//THOUGHTS ON: Found Footage & ‘Europa Report’ (2013)
Europa Report

THOUGHTS ON: Found Footage & ‘Europa Report’ (2013)

Europa ReportEuropa Report is a found-footage film.  I watched it.  In doing so, I violated my sacred pledge, made after watching The Visit, never to view another such film again.  In my defence, I was duped; a (now ex-)friend recommended it to me without telling me this necessary piece of information.

Okay, look: I admit that about thirty seconds in, I realised that this was found-footage and had an uncontrollable moment of resistance—like the first time you eat a raw oyster.  But then I remembered: we should always go into a film with an open mind.  My brain settled down.  Swallow that slimy shellfish!  Maybe Europa Report will be the Citizen Kane of found-footage films!

Well… it isn’t.  (Taxi Tehran holds that distinction and probably will for a long time to come.)  Europa Report commits many sins of the found-footage aesthetic that I find unforgivable, and which are the focus of this essay.  I’ll lay all the cards out on the table now: I know I’m in the minority.  The things that annoy me about the FF technique are ignored or accepted by the vast majority of people who watch these films.  I realise this.  All too well.  I know I ‘overthink’ and ‘overanalyse’—though I would argue I’m simply thinking and analysing, and that other people don’t do enough of those things—so there’s no need to tell me that.  And honestly, even if you share my view of FF, you’ll probably like Europa Report anyway.  I did too!  Kinda sorta.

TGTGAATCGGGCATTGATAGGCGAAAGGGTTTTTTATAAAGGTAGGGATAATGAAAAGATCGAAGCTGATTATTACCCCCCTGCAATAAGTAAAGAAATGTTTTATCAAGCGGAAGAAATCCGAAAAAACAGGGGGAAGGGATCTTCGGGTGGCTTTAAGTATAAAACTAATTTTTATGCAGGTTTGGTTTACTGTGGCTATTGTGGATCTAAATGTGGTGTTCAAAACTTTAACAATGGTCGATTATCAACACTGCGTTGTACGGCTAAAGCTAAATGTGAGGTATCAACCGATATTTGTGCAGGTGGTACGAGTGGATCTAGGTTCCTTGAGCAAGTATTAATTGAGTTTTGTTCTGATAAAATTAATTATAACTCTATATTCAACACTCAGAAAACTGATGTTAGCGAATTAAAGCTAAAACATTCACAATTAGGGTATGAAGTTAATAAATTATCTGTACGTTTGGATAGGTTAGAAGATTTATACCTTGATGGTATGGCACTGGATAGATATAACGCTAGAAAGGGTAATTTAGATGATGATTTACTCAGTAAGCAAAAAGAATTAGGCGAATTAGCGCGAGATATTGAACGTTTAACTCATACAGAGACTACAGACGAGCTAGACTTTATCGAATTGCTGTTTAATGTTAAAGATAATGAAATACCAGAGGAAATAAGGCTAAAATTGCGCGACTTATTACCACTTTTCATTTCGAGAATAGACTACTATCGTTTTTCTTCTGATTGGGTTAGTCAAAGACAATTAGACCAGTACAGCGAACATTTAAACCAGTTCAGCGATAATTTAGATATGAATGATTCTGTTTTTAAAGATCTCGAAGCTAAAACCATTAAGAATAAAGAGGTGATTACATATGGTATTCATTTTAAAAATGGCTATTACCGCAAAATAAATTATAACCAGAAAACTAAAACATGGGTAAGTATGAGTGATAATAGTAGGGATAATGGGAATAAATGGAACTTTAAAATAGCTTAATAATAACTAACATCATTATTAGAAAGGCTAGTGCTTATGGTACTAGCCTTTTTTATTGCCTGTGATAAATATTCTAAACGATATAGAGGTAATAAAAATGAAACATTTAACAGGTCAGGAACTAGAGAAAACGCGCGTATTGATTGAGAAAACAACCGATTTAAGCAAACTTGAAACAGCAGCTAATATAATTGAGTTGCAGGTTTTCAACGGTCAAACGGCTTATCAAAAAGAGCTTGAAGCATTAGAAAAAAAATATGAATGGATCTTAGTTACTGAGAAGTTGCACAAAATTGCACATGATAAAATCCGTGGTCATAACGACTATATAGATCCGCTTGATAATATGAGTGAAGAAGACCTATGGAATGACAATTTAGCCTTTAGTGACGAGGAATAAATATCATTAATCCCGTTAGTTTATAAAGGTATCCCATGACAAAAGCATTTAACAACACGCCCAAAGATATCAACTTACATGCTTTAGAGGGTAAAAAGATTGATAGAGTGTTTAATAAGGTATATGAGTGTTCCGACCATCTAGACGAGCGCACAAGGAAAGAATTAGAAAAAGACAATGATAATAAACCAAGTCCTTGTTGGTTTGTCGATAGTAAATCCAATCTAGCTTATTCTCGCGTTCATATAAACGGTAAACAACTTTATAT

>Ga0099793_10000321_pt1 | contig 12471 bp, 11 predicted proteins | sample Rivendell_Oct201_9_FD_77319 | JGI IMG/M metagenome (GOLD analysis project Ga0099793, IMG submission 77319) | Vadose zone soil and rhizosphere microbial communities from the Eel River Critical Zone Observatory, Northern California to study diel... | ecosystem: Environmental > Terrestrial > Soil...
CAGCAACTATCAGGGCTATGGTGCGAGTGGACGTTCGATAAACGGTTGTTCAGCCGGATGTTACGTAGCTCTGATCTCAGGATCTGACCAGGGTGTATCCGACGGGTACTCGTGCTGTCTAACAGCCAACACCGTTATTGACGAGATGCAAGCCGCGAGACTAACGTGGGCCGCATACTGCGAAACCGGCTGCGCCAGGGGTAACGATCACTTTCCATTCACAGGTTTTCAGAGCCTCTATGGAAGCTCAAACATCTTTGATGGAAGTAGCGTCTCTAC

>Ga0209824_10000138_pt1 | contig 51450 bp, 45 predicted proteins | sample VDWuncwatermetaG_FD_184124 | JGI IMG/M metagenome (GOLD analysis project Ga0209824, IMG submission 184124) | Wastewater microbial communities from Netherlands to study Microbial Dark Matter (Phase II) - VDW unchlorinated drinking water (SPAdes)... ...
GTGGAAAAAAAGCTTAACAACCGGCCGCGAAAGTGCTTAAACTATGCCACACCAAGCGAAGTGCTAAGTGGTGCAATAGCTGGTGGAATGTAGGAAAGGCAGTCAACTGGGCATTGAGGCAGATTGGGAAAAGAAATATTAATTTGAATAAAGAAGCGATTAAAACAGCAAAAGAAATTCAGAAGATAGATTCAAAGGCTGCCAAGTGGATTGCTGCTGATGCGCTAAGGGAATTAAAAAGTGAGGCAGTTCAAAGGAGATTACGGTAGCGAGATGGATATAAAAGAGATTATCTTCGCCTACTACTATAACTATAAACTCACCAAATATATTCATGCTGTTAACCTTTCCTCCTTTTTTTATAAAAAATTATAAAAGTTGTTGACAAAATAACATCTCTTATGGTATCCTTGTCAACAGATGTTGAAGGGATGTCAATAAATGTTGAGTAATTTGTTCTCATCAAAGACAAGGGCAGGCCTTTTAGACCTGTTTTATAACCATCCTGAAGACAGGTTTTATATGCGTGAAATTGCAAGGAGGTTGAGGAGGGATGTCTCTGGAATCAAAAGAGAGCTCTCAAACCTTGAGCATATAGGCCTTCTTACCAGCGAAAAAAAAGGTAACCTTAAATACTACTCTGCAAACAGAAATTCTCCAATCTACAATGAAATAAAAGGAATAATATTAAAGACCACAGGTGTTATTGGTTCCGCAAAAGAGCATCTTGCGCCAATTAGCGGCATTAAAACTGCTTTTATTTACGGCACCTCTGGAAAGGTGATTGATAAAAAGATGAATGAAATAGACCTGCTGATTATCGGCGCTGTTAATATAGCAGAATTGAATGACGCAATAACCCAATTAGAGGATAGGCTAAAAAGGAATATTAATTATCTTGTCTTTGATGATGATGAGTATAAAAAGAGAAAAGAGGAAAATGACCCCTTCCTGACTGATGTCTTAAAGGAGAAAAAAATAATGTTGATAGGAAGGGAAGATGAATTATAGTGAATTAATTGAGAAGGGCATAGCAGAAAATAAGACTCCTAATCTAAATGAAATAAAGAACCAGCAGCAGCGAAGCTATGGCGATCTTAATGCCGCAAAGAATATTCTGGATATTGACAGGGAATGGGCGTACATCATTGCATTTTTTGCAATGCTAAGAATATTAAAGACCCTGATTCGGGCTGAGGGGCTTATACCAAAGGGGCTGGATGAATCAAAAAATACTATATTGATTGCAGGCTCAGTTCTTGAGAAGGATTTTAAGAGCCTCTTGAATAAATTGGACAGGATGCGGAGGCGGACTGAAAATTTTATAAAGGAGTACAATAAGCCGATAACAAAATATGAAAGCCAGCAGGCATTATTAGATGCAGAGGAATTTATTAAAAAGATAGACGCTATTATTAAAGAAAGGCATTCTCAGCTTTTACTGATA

The film tells the story of the first manned mission to Jupiter’s moon Europa.  The conceit of Europa Report is that the ‘found footage’ consists of material from the ship’s internal and external cameras, the six-man crew’s body cams, and news footage about the Europa One mission.  The mission commander and a scientist speak directly to the camera at certain points, as does one of the astronauts on the mission.  (I won’t spoil it, but when we find out why the astronaut is directly addressing the camera, I found it a cheat and was violently enraged for a very brief few seconds.)

Europa Report

The first thing I always ask about found footage films: is the fact that the ‘footage’ is ‘found’ necessary to tell the story, or just an affectation?  In Europa Report, it is not necessary.  The technique is almost justified by the ending, but doesn’t quite succeed because of the second thing I always wonder about found footage films: who found the footage and why did they put it together this way?  Europa Report almost works as a documentary about the Europa One mission, but no actual documentarian would arrange the footage this way.  Well, no documentarian with journalistic and emotional integrity would ever structure his film as Europa Report is structured, withholding crucial pieces of information from the audience in such a way.

(Okay, that may not strictly be true. Dear Zachary did something similar, so clearly some documentarian would do it.  I’m sure I’m in the minority in thinking that that part of Dear Zachary was a cheap emotional cheat.  It seemed done as a way to drain tears out of the viewer, even though the subject matter itself was so strong, no cheats were needed.  I have a good many issues with that film, actually—it’s like a visualised episode of Radiolab played at normal speed x3—but this is not the essay to explore them in any depth, not least of all to avoid spoilers.  My point is, though some documentarians do structure their films for dramatic effect, doing it in the manner presented in Europa Report would be grossly dissatisfying.)